Stratford, Nicholas

, a pious and learned bishop of Chester, was born at Hemel-Hempstead in Hertfordshire, in 1633, and admitted scholar of Trinity college, Oxford, in June 1652, where in 1656 he became fellow and master of arts. After taking orders, he married a relation of Dr. Dolben, bishop of Rochester, and by his interest was made warden of Manchester college in Lancashire. He was aiso in 1670 made prebendary of Leicester St. Margaret in the church of Lincoln; in 1673, dean of St. Asaph, at which time he took his degree of D. D. and was | appointed chaplain in ordinary to his majesty. In 1683 y ­he was presented to the rectory of St. Mary Aldermanbury, London, and the following year resigned the wardenship of Manchester college. In 1689, he was consecrated bishop of Chester, over which he presided, in constant residence, and with the most anxious cave for its interests, both spiritual and temporal, for eighteen years. He died Feb. 12, 1707, and was interred in his cathedral, where a long Latin inscription records his character, without exaggeration. Besides some occasional sermons, and a charge to his clergy, his works were chiefly levelled at the doctrines of popery, in which controversy, he published, 1. “Discourse concerning the necessity of Reformation, \ respect to the errors and corruptions of the church of Rome,” Lond. 1685, parti. 4to; a second part followed. 2. “Discourse on the Pope’s Supremacy,” in answer to Dr. Godden, ibid. 1.688, 4to. 3. “The people’s right to read the Holy Scriptures asserted,” ibid. 1688, 4to. 4. “The lay-Christian’s obligation to read the Holy Scriptures,” ibid. 1688, 1689, 4to. 5. “Examination” of Bellarmin’s fourteenth note concerning the unhappy end of the church’s enemies," &c. &c.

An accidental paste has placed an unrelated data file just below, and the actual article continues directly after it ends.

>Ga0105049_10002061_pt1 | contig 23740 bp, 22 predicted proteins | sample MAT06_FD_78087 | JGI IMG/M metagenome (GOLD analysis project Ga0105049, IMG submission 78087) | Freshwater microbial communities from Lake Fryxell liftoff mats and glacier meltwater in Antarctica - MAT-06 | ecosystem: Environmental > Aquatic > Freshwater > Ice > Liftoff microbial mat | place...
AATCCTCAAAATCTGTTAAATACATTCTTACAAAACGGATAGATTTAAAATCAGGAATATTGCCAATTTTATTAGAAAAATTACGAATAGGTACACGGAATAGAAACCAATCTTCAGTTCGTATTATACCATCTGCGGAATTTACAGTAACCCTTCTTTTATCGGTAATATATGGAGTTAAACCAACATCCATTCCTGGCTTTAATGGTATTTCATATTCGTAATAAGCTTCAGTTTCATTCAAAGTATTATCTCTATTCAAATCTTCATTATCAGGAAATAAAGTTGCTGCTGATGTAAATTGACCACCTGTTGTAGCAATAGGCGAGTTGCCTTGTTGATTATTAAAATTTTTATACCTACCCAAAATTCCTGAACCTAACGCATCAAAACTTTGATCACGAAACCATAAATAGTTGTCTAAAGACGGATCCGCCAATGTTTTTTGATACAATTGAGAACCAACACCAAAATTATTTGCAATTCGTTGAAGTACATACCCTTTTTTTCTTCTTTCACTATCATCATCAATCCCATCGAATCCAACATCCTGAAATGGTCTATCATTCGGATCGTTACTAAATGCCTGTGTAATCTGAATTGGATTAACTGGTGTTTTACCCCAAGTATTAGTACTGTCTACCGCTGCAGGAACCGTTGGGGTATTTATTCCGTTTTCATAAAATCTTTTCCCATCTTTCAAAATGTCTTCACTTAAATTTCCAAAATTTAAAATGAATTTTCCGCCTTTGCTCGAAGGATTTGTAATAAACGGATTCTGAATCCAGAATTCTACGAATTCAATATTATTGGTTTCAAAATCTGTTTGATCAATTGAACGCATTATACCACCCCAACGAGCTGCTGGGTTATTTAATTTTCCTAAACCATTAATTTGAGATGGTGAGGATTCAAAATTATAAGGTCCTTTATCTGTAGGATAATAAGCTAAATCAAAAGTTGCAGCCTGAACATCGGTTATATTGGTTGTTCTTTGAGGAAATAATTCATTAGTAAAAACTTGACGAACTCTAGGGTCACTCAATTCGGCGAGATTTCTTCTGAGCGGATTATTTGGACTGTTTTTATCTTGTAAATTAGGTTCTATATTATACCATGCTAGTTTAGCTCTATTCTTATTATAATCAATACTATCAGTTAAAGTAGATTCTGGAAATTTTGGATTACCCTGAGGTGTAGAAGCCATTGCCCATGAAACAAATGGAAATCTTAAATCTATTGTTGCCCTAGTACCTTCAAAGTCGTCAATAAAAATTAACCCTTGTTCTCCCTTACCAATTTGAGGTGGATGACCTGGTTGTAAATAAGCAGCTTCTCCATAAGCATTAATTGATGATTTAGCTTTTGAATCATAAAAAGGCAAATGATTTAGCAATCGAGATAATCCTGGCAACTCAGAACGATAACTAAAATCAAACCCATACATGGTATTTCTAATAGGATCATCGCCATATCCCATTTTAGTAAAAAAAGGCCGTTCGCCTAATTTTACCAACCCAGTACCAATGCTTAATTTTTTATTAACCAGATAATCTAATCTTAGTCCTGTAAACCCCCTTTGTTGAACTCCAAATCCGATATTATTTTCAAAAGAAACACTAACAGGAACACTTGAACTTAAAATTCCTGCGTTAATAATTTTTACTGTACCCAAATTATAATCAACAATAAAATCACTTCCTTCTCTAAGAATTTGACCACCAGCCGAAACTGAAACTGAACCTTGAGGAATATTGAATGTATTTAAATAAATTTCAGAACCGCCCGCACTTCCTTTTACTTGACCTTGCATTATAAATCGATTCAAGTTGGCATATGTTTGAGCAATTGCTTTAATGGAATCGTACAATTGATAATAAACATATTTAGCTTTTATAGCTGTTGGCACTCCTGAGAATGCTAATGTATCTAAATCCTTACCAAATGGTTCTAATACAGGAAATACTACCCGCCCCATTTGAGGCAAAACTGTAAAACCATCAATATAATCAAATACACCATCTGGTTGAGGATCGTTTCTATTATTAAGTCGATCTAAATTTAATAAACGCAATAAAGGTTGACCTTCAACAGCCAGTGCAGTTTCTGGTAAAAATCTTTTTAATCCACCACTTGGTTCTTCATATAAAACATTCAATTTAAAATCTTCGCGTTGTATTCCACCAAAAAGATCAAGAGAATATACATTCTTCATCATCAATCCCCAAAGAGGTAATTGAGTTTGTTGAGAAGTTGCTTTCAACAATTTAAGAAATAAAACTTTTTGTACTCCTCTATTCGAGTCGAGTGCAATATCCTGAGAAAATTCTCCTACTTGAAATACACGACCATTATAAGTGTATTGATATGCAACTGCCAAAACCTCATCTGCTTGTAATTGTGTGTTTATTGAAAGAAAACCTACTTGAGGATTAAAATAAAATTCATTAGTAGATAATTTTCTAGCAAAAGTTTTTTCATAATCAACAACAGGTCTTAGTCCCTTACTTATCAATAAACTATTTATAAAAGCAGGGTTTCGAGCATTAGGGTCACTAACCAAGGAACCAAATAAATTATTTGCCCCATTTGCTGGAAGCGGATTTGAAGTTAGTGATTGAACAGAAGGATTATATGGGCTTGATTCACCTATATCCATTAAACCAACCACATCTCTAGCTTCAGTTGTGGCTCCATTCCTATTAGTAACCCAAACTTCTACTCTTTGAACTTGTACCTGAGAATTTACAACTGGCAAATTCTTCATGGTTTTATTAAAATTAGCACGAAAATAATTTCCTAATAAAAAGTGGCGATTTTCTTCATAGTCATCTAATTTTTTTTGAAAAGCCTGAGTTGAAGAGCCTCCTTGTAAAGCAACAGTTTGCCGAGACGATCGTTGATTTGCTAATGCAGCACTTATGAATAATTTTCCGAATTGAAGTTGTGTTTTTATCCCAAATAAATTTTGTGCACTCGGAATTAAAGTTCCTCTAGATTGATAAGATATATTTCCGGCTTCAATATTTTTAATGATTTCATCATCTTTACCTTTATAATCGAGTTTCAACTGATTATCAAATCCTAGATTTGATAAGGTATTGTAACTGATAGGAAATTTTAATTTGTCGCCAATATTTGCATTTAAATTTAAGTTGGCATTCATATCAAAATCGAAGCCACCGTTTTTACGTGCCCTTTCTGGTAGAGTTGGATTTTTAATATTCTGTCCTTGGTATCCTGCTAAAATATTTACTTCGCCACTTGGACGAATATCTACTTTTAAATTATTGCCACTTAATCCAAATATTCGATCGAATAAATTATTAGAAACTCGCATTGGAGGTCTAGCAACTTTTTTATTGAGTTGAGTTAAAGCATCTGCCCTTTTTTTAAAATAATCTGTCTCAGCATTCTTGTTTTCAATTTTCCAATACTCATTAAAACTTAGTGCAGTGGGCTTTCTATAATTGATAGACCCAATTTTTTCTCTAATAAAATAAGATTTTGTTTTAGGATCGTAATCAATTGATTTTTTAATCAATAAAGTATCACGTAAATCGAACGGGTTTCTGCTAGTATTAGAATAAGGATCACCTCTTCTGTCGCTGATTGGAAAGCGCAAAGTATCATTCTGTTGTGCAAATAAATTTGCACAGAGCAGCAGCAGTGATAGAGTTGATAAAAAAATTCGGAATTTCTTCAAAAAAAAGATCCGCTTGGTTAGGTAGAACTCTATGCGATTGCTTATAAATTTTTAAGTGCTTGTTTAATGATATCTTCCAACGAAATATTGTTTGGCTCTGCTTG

Bishop Stratford was one of the first and most zealous promoters of the Societies, established in the beginning of the last century for the “Reformation of manners.” In the “Memoirs of Matthew Henry,” we read that “this good work was first set on foot in that city by those of the established church: they were happy in a bishop and dean, that had the interests of practical religion very much at heart, Dr. Stratford and Dr. Fog, men of great learning and true piety, both excellent preachers, and greatly grieved at the open and scandalous wickedness that abounded in that city, and every where throughout the nation.” It appears that a monthly lecture was established at the cathedral for this purpose, and the bishop preached the first sermon.1


Ath. Ox. vol. II.—Tong’s Life of Matthew Henry, p. 243, 246-7.—Nicolson’s Letters, vol. 1. p. 170.